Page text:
Building a sustainable economy is what every politician and business leader drives towards.
Yet the demands of the Western world are such that it’s become a real challenge to do this - we’ve used up much of earth’s natural resources, still failing to improve people’s lives in the world’s most cash-rich nations.
China, seen as the poster child of modern-day economic development, has seen remarkable progression over the last 20-30 years. Now the second biggest economy in the world, it’s close to topping $10bn in GDP.
China’s growth was primarily borne out of its market-orientated reforms, which turned a blind eye to sustainability and encouraged rapid growth. Unfortunately this came at a cost, with pollution and environmental decay accounting for 10.51% of its GDP back in 2008.
Since then, there’s been considerable pressure on China to restructure its reforms to make them more sustainable and to protect the country’s future.
Despite having the same landmass as the United States, only 10% of it is liveable, meaning that it’s imperative that they keep what they have in the best possible condition. However, there still remains a certain sub-section that continues to believe that sustainable strategies shouldn’t be implemented at the detriment of economic growth.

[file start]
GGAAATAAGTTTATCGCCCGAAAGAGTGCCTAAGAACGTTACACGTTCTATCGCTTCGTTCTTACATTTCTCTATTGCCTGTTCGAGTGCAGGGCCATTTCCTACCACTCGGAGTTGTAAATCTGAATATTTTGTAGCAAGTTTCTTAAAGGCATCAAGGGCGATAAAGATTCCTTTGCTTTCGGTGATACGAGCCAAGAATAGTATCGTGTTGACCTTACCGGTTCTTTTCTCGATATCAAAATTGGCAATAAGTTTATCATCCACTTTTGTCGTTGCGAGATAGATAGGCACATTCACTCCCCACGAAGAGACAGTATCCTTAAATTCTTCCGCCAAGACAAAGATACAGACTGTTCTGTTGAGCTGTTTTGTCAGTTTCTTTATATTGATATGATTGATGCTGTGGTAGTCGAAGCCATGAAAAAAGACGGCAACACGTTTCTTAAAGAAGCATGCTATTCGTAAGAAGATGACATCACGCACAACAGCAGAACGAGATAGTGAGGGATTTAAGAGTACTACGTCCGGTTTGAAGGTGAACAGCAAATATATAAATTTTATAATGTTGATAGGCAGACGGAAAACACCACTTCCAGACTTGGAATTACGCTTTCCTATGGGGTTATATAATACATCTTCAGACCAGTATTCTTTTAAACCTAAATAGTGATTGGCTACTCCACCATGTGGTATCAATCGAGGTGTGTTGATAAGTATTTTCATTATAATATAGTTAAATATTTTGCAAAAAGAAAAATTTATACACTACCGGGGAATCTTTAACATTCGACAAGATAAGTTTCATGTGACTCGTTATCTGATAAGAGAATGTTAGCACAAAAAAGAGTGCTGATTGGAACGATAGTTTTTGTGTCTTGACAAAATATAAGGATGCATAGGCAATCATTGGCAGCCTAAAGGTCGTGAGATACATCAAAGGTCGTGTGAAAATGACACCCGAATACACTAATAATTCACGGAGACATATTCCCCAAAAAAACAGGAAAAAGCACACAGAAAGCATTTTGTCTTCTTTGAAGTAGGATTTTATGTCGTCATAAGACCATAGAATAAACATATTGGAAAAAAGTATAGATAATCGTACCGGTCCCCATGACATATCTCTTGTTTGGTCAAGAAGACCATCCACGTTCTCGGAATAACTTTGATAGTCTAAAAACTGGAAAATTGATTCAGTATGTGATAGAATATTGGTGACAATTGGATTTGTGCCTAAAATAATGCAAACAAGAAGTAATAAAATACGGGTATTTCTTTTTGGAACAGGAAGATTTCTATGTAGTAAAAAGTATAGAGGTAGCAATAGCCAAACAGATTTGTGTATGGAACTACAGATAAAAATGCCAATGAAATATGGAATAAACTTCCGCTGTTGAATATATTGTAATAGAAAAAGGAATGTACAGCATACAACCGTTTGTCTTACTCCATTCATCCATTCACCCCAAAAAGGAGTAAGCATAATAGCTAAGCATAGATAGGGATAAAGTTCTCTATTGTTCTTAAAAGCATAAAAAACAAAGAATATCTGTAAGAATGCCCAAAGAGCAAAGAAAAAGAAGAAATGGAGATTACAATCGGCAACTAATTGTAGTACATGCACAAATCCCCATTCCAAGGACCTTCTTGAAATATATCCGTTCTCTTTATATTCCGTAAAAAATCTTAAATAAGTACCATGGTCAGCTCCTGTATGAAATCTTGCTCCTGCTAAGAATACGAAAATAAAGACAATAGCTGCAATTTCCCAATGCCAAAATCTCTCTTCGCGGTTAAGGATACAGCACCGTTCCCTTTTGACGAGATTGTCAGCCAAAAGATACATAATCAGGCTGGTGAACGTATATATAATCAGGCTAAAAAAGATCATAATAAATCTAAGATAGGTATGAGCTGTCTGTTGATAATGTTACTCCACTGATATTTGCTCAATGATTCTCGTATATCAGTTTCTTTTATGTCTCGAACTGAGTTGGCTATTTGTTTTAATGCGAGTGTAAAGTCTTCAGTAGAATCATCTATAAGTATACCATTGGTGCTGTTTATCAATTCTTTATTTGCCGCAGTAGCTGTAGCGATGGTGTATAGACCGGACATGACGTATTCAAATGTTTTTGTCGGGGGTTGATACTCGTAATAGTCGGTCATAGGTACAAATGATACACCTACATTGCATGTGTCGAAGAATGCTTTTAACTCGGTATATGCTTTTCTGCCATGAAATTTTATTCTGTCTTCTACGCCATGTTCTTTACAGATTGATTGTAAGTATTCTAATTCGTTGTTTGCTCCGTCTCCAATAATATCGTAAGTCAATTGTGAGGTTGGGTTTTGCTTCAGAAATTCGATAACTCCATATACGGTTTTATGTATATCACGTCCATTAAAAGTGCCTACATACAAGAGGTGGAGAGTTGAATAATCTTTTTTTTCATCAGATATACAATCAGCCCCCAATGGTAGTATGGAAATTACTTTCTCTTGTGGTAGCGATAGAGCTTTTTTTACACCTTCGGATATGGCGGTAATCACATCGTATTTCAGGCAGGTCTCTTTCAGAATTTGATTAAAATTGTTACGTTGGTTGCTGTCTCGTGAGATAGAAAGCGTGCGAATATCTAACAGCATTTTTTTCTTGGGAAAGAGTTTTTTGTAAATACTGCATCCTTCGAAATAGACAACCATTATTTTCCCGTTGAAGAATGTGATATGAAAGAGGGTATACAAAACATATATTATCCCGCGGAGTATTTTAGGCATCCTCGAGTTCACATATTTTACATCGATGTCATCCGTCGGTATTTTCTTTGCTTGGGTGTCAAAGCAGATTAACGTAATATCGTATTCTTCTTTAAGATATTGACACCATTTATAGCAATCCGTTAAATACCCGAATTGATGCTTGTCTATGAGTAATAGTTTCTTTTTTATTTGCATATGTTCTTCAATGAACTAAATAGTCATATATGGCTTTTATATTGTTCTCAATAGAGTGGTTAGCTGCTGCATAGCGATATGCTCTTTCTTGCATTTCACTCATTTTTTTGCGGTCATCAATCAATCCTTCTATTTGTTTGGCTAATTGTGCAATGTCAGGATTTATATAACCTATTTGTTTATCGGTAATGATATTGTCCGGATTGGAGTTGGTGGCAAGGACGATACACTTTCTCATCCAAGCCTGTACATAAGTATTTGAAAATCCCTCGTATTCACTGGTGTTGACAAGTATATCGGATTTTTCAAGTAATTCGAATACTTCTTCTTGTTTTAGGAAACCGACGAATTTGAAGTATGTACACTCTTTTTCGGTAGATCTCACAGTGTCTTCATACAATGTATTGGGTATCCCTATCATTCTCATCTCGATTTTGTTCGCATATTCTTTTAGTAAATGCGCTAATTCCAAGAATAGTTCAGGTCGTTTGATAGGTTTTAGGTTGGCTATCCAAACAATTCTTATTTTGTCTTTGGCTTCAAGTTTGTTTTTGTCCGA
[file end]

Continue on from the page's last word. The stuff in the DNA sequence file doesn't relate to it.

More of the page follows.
The truth is that environment and growth are two sides of the same coin, there is no choice between growing and protecting the environment, they are reliant on one another.
In the words of Global Times reporters Chen Chenchen, Wang Jingtao and Zhai Yafei - ‘Economic growth requires resources, energy and human efforts. It creates pollution, waste, and threats to the climate. You don't have a choice in China between "we will grow" or "we will protect the environment.’
In a recent article in the Guardian, Rob Dietz and Dan O’Neill came to the conclusion that we can build an economy that’s both sustainable and beneficial to us all, but it requires longterm strategic planning.
For a country that holds as much power as China, it has to encourage sustainability whenever possible. If you ever have been to China you’ll know that you can get off a high-speed train, walk 5 minutes and be in a village that doesn’t even have roads. This is indicative of a country that’s grown considerably on the surface, but not so much in reality.
Building towards a sustainable economy is still something which governments cannot ignore, and if China’s to become the power that it could and should be, it will have to do more in terms of its reforms.